Sometimes I live a simple life

Today I:

Backed up my laptop (complete not incremental)

Backed up The Lovely S’s laptop (same procedure)

Backed up my iPod

Backed up the static html and all content on the website

Backed up the MySQL database, php-scripts and CSS that makes this Blog

Backed up all posts and comments

Downloaded and installed an additional layer of Anti-spam clevery-stuff

Moved my MP3 and MP4 files off my laptop hard disk on to my half-terabyte external hard disk (thus creating almost 10Gb of free space on my laptop. Yay!)

Set my iTunes software to look for all music on the external hard disk as a default

Took The Lovely S a cup of tea and breakfast in bed

Got in to bed for another hour or so and read

And cuddled

Got up, did getting up then getting dressed things

Made a picnic

Drove in to Bromsgrove, minor shopped

I mean we only shopped for a couple of items, not that we went shopping for any minors

As if!


Went to the coffee bar and ahem ate carrot cake, drank hot chocolate and read The Daily Telegraph

Just like being back in Iceland, but without the Telegraph

Went to the park, found an excellent sitting down spot, spread our wings (and things) and sat

And read

And picnicked

And people watched

And chortled at what we saw

Then read some more



Read a bit more

Came home

Washed, changed

Started writing this post

Drove to Worcester

Walked about town for a while

Went to the cinema

Watched The Simpsons (The Movie)

Laughed and held hands while doing it

Came home

Ate toast, drank hot chocolate (yes, more!)

Finished this blog post

Shut down the computer (this is a prediction)

Went to bed (ditto)

Fell asleep in the arms of a beautiful woman (bit of a dead cert!)


Today I lived a simple life.

But it’s been fun.

(Horse) News At Ten


I’ve been remiss.


Much has occurred.


Horse stuff:
Two days of fence-judging at last week’s British Riding Club Horse Trials Championships had many things worth reporting on.

But I won’t bore.

I’ll just say that the first day was excellent with many things going on.

And the second day was even more excellent (due largely to having The Lovely S with me).

Meanwhile my own horse news:
I’m schooling Big Vin each evening; concentrating on transitions and changes.

I know this is esoteric flatwork stuff, but if we’re to continue to improve our jumping we need to elevate our dressage considerably.

There’s a Hunter Trial competition at Allenshill on Saturday which we’re going to enter.

I think we’ll school around though, rather than ride in full-on competitive mode.

I’d like to use the Hunter Trial as a valuable training opportunity because…

Next weekend we’re competing in a Mercian Teams Two-Phase Horse Trials at Deer Park in Gloucestershire.

So schooling Vin around Allenshill’s Hunter Trial course would go a long way in our preparation programme.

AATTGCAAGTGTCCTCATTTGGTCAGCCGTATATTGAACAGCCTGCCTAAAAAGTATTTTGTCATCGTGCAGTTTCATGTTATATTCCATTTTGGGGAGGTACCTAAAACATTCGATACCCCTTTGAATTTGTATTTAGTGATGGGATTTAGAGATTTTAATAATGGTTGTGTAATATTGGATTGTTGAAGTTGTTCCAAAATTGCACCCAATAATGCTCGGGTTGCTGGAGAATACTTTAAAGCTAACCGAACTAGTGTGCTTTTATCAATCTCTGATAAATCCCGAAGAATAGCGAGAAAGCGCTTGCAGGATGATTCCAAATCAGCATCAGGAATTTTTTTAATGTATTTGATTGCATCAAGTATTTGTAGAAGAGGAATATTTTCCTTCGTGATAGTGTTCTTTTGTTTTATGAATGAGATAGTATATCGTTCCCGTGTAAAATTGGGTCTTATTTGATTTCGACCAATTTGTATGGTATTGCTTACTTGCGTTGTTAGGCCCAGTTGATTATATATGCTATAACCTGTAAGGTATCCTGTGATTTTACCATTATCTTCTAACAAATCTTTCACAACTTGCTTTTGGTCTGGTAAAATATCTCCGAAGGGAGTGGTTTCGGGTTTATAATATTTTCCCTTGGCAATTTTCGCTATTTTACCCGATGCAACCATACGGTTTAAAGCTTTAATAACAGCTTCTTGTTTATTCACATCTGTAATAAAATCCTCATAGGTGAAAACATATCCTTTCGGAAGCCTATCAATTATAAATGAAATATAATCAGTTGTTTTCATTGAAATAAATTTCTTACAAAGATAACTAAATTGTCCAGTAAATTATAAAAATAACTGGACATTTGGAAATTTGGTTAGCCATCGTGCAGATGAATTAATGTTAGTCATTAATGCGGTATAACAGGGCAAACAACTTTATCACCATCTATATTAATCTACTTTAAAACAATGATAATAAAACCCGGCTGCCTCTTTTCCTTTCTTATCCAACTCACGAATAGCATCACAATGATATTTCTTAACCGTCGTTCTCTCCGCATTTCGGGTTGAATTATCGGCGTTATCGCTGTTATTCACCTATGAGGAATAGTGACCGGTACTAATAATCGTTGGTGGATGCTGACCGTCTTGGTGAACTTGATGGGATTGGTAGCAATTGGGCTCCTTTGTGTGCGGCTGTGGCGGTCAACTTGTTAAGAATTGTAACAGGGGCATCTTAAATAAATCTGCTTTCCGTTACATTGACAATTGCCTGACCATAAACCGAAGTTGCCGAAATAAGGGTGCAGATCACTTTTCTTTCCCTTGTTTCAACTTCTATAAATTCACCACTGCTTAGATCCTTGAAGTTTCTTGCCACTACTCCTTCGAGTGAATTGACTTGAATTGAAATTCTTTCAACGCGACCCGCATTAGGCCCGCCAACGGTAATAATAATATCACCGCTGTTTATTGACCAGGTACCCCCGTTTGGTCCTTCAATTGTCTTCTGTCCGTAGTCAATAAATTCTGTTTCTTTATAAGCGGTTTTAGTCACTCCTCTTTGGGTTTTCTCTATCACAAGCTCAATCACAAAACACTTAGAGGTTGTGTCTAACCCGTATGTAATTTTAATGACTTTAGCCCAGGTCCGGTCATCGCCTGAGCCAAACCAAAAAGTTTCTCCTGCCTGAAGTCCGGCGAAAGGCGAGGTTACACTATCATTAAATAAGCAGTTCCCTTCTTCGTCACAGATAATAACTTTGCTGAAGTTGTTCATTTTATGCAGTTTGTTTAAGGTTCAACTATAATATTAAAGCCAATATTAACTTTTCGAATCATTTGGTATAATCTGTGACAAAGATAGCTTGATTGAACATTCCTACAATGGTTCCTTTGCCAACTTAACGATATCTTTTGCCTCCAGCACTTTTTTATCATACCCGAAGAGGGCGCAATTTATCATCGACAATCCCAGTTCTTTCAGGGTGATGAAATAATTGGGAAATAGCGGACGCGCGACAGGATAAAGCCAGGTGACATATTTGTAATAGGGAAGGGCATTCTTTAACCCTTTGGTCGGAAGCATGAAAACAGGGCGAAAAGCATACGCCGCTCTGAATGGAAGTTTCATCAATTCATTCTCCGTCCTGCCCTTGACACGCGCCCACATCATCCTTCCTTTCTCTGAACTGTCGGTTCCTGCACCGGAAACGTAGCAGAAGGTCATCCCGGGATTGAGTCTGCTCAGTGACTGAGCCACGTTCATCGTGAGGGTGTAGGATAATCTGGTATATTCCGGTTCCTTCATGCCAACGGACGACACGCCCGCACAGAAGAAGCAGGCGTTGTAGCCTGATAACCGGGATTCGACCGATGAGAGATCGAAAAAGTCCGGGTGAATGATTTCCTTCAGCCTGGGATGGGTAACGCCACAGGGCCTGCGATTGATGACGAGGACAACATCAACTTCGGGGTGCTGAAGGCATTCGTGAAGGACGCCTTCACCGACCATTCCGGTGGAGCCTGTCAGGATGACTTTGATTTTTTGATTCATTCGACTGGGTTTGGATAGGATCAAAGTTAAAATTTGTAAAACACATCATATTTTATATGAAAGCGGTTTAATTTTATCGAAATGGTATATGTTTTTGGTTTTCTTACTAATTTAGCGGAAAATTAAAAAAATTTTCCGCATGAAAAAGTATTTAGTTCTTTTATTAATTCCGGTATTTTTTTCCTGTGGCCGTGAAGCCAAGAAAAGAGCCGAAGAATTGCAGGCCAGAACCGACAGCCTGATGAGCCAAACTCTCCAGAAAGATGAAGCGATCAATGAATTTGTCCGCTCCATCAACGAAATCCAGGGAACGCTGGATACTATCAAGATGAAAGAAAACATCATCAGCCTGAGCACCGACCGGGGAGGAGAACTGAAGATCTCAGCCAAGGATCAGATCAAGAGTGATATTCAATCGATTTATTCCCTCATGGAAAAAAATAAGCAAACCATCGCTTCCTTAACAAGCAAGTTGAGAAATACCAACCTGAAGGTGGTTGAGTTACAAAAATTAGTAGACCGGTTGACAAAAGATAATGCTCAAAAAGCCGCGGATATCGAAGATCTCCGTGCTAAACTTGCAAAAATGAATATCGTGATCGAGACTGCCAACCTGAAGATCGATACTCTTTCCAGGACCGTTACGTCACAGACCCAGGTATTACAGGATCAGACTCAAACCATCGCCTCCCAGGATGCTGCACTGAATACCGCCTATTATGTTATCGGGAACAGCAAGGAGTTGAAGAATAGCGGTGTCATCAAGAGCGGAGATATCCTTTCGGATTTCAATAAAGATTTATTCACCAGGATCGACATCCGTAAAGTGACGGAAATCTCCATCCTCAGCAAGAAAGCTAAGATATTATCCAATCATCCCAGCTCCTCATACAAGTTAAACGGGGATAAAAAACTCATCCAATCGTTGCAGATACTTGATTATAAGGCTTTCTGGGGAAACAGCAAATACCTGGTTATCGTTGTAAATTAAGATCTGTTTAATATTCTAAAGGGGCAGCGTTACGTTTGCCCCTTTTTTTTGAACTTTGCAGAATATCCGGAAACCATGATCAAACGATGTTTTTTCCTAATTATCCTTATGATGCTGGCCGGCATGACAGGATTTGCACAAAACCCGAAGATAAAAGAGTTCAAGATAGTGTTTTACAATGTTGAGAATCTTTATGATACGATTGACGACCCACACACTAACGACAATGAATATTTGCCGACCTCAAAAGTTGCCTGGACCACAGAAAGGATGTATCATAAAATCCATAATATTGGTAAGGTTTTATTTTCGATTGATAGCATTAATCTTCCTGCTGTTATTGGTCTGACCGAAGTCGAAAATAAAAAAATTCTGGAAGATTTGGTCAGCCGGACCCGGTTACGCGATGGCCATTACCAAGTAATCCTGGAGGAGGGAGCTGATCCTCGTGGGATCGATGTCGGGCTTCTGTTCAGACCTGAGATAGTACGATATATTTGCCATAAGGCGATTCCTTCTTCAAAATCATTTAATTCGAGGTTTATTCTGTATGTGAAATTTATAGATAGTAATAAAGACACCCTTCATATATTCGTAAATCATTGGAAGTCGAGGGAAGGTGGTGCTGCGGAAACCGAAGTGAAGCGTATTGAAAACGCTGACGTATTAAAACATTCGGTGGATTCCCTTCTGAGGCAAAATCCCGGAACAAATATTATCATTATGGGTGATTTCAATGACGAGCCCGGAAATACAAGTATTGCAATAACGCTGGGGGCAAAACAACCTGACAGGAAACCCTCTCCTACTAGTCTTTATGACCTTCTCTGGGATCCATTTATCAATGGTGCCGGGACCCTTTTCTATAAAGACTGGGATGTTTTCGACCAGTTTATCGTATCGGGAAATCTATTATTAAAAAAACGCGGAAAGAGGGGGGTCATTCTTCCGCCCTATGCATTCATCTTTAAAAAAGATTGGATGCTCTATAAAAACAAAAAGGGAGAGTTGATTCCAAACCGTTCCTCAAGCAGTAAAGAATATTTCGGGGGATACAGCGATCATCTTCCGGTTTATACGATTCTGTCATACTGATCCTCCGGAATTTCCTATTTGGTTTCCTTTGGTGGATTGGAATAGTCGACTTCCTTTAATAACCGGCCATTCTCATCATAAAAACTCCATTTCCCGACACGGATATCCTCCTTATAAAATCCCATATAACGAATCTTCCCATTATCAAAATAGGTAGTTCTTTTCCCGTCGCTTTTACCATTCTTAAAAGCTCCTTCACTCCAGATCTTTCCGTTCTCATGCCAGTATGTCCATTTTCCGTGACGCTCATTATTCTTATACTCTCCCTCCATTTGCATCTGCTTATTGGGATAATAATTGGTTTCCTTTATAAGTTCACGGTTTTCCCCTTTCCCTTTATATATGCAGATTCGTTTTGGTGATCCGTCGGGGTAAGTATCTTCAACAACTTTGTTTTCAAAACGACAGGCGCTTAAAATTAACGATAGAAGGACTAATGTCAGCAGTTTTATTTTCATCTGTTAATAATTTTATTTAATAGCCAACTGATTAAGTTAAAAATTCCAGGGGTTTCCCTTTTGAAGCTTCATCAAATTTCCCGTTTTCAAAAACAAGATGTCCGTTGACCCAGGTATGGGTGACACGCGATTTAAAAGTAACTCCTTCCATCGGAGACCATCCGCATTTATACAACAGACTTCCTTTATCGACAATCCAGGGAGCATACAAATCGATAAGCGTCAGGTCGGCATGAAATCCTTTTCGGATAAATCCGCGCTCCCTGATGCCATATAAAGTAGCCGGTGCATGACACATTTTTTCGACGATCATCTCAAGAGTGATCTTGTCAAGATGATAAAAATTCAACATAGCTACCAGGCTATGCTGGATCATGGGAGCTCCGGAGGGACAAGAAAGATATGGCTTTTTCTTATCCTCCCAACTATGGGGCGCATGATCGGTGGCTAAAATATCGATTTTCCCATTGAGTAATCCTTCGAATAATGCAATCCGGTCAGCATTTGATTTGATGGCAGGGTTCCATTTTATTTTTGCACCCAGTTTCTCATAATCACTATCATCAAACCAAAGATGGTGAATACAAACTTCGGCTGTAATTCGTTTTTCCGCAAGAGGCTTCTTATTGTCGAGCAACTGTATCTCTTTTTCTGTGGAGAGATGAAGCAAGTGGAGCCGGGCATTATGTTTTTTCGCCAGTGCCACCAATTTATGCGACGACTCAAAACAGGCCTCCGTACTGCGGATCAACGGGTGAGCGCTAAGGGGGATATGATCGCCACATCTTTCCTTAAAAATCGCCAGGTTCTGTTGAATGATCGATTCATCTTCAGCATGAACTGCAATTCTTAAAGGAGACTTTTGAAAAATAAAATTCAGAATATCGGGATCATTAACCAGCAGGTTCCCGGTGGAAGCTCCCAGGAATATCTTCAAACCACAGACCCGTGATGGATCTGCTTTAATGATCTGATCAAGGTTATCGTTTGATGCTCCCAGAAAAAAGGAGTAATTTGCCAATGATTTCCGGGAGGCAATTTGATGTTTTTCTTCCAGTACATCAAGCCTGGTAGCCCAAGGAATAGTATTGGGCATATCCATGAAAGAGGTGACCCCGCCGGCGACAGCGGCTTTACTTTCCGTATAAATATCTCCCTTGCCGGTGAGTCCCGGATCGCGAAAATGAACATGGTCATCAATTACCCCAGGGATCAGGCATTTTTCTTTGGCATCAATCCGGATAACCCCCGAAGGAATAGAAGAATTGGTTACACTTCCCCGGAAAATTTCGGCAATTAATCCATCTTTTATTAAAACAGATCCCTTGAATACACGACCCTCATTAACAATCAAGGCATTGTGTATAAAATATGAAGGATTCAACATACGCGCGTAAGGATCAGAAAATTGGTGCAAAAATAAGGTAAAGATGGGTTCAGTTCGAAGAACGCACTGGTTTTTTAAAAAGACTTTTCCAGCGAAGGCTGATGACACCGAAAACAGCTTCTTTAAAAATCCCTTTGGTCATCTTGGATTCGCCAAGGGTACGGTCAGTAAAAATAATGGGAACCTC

Other horse news:
I’m walking Beech out morning and evening.

I’m giving him half an hour of grazing on the end of a long lead.

He’s had his shoes removed and feet trimmed; sounds as though he’s got his carpet slippers on when he walks on concrete.

Beech’s mental state has improved dramatically since I started walking him out to graze.

He looks perky and has adopted an alert, interested expression rather than looking permanently morose.

His final set of x-rays are due in a couple of weeks.

Once they’ve been developed and analysed we’ll know where we go next in the Beech Healthcare Plan.

So all in all the horse-world has been busy lately.


Pssssst… wanna buy a pistol?

It’s a beaut.

* Beretta M9, 9mm (so it’ll take NATO, Russian and Chinese 9mm ammunition)

* Semi-automatic

* Single or double-action

* Handle up to 15 rounds

* 1,200 feet per second muzzle velocity

* List price = $263 each

It’s very similar to the 9mm Browning Hi-Power I carried around with me for four years, but with a loaded weight of 2.55 Lbs it’s significantly lighter.

And terribly (sic) accurate.


We might be able to get you up to 80,000.

That’s the number that the US troops have misplaced in Iraq.

Eighty thousand?

A couple of hundred weapons AWOL from the armoury might be fair enough given the scope and duration of the conflict in Iraq.

But… eighty thousand?

Given the proximity of Turkey to Iraq, I wonder how easy it would be for an enterprising European to do a little shopping in the region?

Smuggling automatic pistols in to the UK would be ridiculously easy.

Hell, if I can smuggle a person in to the UK, getting in a bunch of Berettas would be child’s play.

And 9mm ammunition almost grows on trees – if you know where the picking’s good.


But that’s only the UK.

Suppose these 80,000 beautifully engineered weapons of individual destruction turned up somewhere else?


In the hands of the enemies of the US-led coalition?


Do you think we should add to the arsenal of the enemies of democracy the 110,000 AK47s that have also been misplaced?

Which are, boringly enough, weapons of 7.62mm calibre (and after Bosnia there’s enough 7.62mm ammunition swashing around the planet to keep us all happily killing each other for decades to come).

We’re all doomed, Captain Mainwaring, doomed!


Mercury rising

An interesting story here tells us that heatwaves are getting longer.

I haven’t read the research and frankly I’m not very likely to because my reading pile gets bigger, my OU reading list remains scarily untouched and other things continue to pile on my plate.


I was interested by the section in the BBC’s report that refers to a historical lack of consistency in the way scientific instruments have been stored.

A little like crime figures going up because recording and reporting mechanisms are getting better?

Maybe, maybe not.

But to the point.

I shall soon reach a place where I need to take a minor break from blogging (see above re reading, coursework and add in some writing and 9-5ing, having a life and horses).

Yet I want to see this continue, rather than stagnate.

So I’m inviting applications to the post of visiting blog contributor/guest blogger.

If anyone’s interested, let me know.

It would be a temporary arrangement – just while I get my competing priorities sorted.



Book review: Lois On The Loose

I was desperate for something ‘light’ and this paperback was on top of one of our reading piles in the spare room.

And it’s about a motorbike (sort of), so it was a natural pick-up.

Lois On The Loose is the true tale of our eponymous heroine and how she left her desk job to do something more… challenging.

She motorbiked from Anchorage, Alaska to Ushuaia, the southernmost city in Argentina, then north to Buenos Aires.

Twenty thousand miles!

On a Yamaha XT225 Serow (trail bike).